During the past several days, more than thirty people have been killed in mob violence primarily targeting Muslims in the Indian capital of New Delhi. At the center of the conflict is the Citizenship Amendment Act (C.A.A.), a law passed by Prime Minister Narendra Modi’s Hindu majoritarian government that creates a path to citizenship for immigrants of different faiths—unless they happen to be Muslim. Its passage sparked demonstrations across the country, many of which have been met by force from police and right-wing groups. Indian journalists have chronicled police inaction as Muslims’ property has been destroyed and Muslim residents have been beaten. There have also been reports of police officers beating Muslims, including the imam of a local mosque. Many of the Hindu mobs have chanted “Jai Shri Ram,” or “Victory to Lord Ram,” a favored slogan of Modi’s Bharatiya Janata Party (B.J.P.).
Modi, who took office in 2014, has in recent months moved aggressively to restrict the rights of Muslim residents. Before the passage of the C.A.A., in December, 2019, Modi’s government revoked the autonomy of India’s only Muslim-majority state, Kashmir, and implemented the National Register of Citizens (N.R.C.) in the state of Assam, which forced people to verify or forfeit their citizenship. And in Delhi on Sunday, a member of Modi’s party called on the police to get tough with protesters, or watch his followers do so. Several days later, Modi, who was hosting President Donald Trump when the violence broke out, belatedly called for the restoration of “peace and normalcy.”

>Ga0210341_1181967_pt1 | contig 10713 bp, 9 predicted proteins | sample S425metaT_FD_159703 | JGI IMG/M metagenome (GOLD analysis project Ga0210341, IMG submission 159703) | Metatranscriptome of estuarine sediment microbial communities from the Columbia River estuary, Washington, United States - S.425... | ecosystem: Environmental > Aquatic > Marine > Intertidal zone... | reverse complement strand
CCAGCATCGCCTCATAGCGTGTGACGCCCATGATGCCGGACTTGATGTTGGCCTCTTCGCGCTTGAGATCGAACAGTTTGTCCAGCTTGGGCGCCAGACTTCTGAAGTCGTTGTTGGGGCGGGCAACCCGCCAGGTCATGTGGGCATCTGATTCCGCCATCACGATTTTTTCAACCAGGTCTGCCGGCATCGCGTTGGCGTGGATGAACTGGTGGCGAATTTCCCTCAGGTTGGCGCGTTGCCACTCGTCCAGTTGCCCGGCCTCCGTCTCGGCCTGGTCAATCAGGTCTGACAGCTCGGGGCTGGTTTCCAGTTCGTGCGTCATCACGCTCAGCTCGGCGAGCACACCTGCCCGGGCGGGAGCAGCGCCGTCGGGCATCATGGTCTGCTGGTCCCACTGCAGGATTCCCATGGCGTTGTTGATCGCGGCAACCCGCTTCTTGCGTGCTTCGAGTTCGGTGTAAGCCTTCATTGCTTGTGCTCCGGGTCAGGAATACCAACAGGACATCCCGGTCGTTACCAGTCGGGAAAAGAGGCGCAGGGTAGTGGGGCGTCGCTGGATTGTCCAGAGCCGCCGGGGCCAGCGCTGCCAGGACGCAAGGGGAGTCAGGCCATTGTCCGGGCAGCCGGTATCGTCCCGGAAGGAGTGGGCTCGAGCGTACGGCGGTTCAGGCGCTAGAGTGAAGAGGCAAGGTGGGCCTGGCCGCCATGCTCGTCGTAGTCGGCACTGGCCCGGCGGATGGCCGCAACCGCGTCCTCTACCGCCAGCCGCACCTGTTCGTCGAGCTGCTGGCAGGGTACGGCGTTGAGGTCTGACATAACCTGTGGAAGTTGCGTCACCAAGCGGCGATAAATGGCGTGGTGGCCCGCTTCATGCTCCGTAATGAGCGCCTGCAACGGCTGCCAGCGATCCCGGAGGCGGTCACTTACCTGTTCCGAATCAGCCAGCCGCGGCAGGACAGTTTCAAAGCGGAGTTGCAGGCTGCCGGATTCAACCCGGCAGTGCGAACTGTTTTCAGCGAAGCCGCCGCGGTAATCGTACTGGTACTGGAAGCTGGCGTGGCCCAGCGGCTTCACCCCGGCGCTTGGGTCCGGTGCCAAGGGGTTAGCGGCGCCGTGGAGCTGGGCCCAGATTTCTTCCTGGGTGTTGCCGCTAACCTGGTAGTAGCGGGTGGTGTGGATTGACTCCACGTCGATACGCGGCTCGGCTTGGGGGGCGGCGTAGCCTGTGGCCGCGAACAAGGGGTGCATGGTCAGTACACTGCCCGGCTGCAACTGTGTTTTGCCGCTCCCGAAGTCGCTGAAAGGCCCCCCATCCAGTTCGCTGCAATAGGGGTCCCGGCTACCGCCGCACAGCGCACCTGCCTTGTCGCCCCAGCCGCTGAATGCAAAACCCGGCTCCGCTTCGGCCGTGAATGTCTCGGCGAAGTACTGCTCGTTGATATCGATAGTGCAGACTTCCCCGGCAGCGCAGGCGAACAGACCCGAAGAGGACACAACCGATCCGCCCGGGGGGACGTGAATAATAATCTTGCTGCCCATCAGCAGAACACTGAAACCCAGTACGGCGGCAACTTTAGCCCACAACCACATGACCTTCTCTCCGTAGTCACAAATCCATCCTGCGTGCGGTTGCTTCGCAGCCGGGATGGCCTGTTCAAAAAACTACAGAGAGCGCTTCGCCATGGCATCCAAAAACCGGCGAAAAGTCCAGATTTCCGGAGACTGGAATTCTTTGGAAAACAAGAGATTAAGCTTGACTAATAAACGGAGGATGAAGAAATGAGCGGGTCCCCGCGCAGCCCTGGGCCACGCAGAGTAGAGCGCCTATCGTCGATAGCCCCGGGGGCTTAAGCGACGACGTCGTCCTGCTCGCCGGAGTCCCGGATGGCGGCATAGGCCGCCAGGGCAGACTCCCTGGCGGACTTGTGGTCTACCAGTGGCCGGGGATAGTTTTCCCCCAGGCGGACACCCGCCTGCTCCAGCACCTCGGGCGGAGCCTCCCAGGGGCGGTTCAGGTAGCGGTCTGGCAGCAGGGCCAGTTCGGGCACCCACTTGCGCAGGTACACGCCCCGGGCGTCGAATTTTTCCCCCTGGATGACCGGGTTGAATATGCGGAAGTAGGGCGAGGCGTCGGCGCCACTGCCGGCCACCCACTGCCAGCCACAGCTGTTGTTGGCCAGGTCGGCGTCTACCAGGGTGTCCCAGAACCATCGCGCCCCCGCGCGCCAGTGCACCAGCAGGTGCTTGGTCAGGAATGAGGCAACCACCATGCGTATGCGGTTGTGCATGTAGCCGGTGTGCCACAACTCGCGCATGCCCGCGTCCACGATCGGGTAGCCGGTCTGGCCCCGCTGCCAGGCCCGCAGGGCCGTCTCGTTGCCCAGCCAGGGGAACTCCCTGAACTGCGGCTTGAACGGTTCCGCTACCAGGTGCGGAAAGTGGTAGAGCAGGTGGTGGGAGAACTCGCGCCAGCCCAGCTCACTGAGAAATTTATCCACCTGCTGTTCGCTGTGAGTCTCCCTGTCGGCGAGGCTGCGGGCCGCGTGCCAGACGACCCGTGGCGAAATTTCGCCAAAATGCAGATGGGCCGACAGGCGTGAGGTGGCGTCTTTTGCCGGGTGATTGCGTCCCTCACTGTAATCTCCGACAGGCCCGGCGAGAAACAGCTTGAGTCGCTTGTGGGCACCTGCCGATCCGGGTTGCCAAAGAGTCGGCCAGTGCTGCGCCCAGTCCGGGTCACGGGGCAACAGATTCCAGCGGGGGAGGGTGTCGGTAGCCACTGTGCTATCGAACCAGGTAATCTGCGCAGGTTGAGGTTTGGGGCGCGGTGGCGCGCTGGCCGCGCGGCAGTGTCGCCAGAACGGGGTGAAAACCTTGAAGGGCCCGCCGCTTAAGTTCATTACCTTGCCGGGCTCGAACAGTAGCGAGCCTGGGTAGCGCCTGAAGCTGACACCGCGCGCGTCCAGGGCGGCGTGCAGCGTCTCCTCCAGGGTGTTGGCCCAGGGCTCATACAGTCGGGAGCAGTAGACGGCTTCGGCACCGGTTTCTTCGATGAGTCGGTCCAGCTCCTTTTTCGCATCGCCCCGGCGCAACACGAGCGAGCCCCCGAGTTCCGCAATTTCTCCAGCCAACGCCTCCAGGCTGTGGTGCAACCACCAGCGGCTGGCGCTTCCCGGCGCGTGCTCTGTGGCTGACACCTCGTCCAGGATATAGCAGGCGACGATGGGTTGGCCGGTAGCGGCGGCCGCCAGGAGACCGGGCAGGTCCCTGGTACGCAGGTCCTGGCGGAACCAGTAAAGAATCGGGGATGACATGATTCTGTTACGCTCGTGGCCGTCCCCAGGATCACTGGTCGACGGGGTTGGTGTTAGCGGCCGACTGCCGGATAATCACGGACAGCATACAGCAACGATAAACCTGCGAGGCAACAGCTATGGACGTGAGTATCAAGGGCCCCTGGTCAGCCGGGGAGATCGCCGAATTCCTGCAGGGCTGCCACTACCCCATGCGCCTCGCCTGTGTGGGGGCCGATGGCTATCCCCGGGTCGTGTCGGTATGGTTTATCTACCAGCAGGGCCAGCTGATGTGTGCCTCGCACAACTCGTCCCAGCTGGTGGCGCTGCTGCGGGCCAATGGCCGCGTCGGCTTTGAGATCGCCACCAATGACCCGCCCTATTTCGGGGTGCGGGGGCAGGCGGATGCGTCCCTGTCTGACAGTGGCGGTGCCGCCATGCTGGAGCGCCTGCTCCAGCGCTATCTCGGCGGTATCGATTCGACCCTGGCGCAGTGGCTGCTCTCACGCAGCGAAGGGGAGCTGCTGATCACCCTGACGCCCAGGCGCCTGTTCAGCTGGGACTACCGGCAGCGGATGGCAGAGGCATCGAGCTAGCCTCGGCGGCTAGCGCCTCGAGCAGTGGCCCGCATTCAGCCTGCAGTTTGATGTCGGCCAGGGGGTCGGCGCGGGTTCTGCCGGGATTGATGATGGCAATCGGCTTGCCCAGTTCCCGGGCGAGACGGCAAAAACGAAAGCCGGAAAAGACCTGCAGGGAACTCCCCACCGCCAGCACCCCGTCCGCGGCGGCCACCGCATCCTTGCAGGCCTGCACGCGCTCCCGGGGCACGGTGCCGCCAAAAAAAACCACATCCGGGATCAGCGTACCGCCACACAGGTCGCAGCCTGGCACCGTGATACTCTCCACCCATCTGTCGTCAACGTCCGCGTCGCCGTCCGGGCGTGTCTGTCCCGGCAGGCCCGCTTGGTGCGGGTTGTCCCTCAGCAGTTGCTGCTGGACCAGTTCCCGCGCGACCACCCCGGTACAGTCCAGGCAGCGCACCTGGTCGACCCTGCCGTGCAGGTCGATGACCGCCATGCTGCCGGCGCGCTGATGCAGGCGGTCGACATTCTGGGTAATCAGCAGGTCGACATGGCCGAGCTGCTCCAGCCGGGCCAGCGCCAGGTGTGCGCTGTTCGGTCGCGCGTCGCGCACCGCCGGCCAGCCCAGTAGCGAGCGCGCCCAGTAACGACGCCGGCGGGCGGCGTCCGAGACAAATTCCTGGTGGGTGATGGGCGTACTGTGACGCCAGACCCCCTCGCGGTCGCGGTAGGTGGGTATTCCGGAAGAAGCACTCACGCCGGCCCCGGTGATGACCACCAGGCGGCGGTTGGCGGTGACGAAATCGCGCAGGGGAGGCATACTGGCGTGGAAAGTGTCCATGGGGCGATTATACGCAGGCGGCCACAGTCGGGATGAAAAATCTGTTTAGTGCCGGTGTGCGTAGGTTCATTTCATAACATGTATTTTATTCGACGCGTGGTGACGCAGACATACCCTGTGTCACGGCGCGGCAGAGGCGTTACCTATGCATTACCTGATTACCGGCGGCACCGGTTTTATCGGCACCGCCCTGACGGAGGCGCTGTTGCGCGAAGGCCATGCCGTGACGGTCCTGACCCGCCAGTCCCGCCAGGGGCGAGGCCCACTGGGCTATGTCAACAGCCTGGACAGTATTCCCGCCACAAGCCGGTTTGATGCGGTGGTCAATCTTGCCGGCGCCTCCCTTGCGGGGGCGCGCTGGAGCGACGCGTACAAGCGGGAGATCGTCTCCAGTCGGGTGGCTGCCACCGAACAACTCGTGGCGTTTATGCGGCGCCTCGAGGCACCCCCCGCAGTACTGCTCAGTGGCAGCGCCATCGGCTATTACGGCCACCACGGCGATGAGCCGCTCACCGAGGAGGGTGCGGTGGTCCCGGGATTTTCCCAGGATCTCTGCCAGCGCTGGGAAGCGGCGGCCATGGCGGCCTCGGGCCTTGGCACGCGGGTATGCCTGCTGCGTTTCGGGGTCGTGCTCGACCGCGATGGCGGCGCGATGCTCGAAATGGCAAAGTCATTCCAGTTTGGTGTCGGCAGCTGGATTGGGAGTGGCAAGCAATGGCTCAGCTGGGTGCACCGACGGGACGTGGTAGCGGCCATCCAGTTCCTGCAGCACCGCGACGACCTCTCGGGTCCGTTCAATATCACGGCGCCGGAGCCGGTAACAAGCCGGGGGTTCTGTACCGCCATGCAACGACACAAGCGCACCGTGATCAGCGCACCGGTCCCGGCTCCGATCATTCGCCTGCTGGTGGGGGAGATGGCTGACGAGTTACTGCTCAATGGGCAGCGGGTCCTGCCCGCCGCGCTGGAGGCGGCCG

To discuss the volatile situation in Delhi, I spoke by phone with Raghu Karnad, a journalist and the author of the book “Farthest Field: An Indian Story of the Second World War.” He was in northeastern Delhi this week, where he and several other journalists barely managed to escape a mob. During our conversation, which has been edited for length and clarity, we discussed his experiences reporting on the violence, how the Modi government capitalizes on the conflict between Hindus and Muslims, and the difficulty of finding accurate reporting in India.
What have your experiences been like the past several days?
Wherever you go in the country, something seems to crop up with this protest movement. I went to the northeastern part of the city on Tuesday, to try and assess for myself what was happening there. What was evident through the afternoon was that gangs of young, angry men had been let loose on very marginal, vulnerable neighborhoods, and that police were either doing a very poor job or refraining from controlling them. The word that was used most was “clash”—that young Hindu and Muslim men were “clashing,” and committing violence and vandalism on each other’s property. What happens increasingly with events like this in India is that an intensely polarized and rapid-acting media machine makes it impossible to discern what is really happening, or what the facts on the ground are. Even if you work in the press, it is getting harder and harder to distinguish what an image is actually showing you. Was the video that has been sent to you that is supposed to show one community attacking another what it claims to be? Or is it something completely different? It became necessary for me to go down there and take the temperature of the place myself.